Tübingen researchers can control interplay of light and matter at the level of individual photons emitted by rubidium.
Researchers led by Dr. Sebastian Slama of Tübingen University's Institute of Physics have succeeded in directing the fluorescence of ultracold atoms into surface plasmons -- light waves oscillating across a metal surface. Quantum physicists aim to create tiny systems in which things such as the interplay of light and matter may be observed at the level of individual photons. Such controlled systems hold the promise of applications such as transistors and switches depending on a single photon. The results have been published online in Nature Physics.
The researchers lowered the temperature of rubidium atoms to one millionth Kelvin -- to almost absolute zero -- and brought them to within a few hundred nanometers (millionths of a millimeter) of a gold surface. The atoms were floating in a vacuum, held in place by magnetic fields only.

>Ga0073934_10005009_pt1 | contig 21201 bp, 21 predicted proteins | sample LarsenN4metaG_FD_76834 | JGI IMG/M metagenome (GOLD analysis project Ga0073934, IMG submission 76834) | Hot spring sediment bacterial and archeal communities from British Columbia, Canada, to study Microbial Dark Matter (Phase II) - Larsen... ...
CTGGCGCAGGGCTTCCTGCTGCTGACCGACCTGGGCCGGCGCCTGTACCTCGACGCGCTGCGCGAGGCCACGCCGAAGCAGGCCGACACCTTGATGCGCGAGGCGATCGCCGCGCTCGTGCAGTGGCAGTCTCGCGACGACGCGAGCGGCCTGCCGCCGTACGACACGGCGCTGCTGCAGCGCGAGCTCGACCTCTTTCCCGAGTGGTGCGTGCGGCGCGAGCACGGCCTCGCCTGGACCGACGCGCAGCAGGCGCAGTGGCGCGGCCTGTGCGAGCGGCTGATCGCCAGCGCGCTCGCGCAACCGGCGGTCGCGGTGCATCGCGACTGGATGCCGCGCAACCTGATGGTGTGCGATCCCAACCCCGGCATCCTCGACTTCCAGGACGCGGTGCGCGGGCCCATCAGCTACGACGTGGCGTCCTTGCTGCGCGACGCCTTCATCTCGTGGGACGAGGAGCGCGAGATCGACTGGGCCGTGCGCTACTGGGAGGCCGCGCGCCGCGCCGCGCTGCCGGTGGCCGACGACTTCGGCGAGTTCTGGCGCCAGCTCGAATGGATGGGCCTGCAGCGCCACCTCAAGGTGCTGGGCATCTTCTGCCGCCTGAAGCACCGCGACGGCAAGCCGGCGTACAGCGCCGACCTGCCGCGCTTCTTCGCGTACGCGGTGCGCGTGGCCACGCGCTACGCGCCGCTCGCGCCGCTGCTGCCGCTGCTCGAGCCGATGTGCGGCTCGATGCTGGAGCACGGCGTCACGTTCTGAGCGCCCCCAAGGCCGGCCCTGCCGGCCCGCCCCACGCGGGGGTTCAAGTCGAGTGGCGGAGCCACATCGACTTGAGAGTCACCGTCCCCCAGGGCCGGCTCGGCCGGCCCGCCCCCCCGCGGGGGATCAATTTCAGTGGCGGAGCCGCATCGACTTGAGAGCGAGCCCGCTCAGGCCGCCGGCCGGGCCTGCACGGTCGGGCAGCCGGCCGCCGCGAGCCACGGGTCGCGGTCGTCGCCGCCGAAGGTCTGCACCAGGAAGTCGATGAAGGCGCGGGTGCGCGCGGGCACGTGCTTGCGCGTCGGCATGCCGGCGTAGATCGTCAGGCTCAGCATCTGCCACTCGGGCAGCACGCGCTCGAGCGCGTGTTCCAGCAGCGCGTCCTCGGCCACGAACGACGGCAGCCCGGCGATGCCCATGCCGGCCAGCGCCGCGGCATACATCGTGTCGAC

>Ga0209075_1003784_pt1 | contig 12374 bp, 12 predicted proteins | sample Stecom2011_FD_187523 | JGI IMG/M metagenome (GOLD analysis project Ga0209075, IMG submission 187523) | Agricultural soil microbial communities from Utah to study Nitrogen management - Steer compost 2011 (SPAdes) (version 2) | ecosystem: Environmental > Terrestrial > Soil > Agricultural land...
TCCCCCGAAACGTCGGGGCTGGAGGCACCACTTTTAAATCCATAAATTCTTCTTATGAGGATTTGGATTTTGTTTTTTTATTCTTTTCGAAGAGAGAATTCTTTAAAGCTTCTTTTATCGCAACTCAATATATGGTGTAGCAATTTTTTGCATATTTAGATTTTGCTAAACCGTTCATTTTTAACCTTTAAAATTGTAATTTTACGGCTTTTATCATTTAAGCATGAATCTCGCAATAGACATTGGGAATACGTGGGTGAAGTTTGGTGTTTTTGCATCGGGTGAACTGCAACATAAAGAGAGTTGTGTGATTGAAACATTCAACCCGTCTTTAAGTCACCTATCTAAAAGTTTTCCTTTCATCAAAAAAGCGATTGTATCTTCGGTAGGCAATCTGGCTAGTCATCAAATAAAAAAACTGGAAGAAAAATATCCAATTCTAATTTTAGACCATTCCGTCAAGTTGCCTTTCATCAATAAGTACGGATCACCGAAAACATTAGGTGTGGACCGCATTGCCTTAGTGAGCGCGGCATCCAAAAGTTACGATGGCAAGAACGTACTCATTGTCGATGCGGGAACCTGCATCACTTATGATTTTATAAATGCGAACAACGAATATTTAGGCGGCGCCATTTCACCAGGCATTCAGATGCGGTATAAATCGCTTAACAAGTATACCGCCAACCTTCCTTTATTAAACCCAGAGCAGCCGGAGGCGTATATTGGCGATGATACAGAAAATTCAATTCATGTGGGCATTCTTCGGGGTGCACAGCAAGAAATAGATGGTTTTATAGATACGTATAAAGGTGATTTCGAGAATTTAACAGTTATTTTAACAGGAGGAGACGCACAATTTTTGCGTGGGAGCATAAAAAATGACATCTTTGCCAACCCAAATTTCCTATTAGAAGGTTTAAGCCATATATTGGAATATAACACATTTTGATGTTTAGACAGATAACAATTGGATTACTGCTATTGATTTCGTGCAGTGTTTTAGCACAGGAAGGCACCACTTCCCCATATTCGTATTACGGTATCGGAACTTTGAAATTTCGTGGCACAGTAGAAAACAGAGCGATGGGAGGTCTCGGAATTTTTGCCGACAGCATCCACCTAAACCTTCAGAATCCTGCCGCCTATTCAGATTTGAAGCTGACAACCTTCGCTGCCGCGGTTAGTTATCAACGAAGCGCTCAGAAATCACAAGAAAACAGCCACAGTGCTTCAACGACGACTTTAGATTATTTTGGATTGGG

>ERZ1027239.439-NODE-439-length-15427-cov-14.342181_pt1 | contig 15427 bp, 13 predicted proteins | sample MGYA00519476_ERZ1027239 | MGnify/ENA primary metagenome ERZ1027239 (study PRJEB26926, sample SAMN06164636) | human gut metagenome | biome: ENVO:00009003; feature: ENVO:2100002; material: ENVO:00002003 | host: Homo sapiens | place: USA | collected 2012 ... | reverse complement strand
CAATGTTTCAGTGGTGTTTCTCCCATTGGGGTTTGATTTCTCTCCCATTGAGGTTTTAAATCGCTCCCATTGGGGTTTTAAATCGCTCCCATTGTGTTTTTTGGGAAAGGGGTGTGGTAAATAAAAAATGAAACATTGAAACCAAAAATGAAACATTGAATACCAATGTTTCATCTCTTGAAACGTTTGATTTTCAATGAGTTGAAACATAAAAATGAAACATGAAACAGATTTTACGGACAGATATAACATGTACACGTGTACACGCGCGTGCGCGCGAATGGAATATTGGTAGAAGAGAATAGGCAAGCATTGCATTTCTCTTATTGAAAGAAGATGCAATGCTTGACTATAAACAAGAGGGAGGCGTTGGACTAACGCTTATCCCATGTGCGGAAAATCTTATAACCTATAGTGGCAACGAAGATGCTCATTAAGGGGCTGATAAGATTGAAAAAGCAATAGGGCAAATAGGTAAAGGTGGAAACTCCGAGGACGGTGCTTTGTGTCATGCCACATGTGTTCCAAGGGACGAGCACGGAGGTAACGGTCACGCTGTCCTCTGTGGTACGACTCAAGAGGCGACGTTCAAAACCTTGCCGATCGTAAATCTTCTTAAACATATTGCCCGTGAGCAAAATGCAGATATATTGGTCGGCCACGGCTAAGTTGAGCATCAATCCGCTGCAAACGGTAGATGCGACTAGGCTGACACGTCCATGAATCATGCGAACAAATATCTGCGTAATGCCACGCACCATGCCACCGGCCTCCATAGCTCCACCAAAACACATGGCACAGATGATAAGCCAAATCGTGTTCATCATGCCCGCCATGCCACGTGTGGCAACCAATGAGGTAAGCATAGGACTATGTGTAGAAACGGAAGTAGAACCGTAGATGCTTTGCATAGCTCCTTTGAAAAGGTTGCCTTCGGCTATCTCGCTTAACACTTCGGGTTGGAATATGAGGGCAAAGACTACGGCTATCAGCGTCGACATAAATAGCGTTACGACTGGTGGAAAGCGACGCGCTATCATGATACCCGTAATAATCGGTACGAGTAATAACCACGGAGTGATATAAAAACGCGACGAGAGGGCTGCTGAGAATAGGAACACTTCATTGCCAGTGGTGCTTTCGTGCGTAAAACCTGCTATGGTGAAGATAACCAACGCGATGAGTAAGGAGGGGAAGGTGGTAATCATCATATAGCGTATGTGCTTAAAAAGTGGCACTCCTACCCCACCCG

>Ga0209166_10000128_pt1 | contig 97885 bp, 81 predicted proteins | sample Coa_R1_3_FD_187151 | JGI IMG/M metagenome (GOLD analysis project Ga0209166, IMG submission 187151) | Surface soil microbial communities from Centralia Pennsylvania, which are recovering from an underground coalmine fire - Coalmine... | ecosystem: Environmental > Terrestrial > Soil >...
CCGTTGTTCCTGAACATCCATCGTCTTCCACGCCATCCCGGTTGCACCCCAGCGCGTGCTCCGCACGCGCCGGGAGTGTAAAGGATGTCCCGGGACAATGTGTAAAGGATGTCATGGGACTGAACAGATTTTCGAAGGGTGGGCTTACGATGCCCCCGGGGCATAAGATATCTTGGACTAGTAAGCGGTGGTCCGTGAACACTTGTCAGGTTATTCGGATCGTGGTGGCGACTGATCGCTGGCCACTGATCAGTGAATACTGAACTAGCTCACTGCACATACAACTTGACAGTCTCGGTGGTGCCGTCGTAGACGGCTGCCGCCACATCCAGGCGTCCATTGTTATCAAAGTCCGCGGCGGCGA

Under such conditions, the atoms prefer to emit their light into the surface plasmons -- and the researchers detected those photons. "The process is very efficient, the atoms have a high cooperativity," says Sebastian Slama. The light-matter coupling turned out to be easier in these experiments than with other methods, such as optic resonators.
"The new method can be used in the future to read and process quantum information which has been stored in the atom with little dissipation," says Slama. He hopes that the construction of interfaces between quantum storage and quantum data conductors may lead to the development of a highly-efficient and completely new type of computer in the future.
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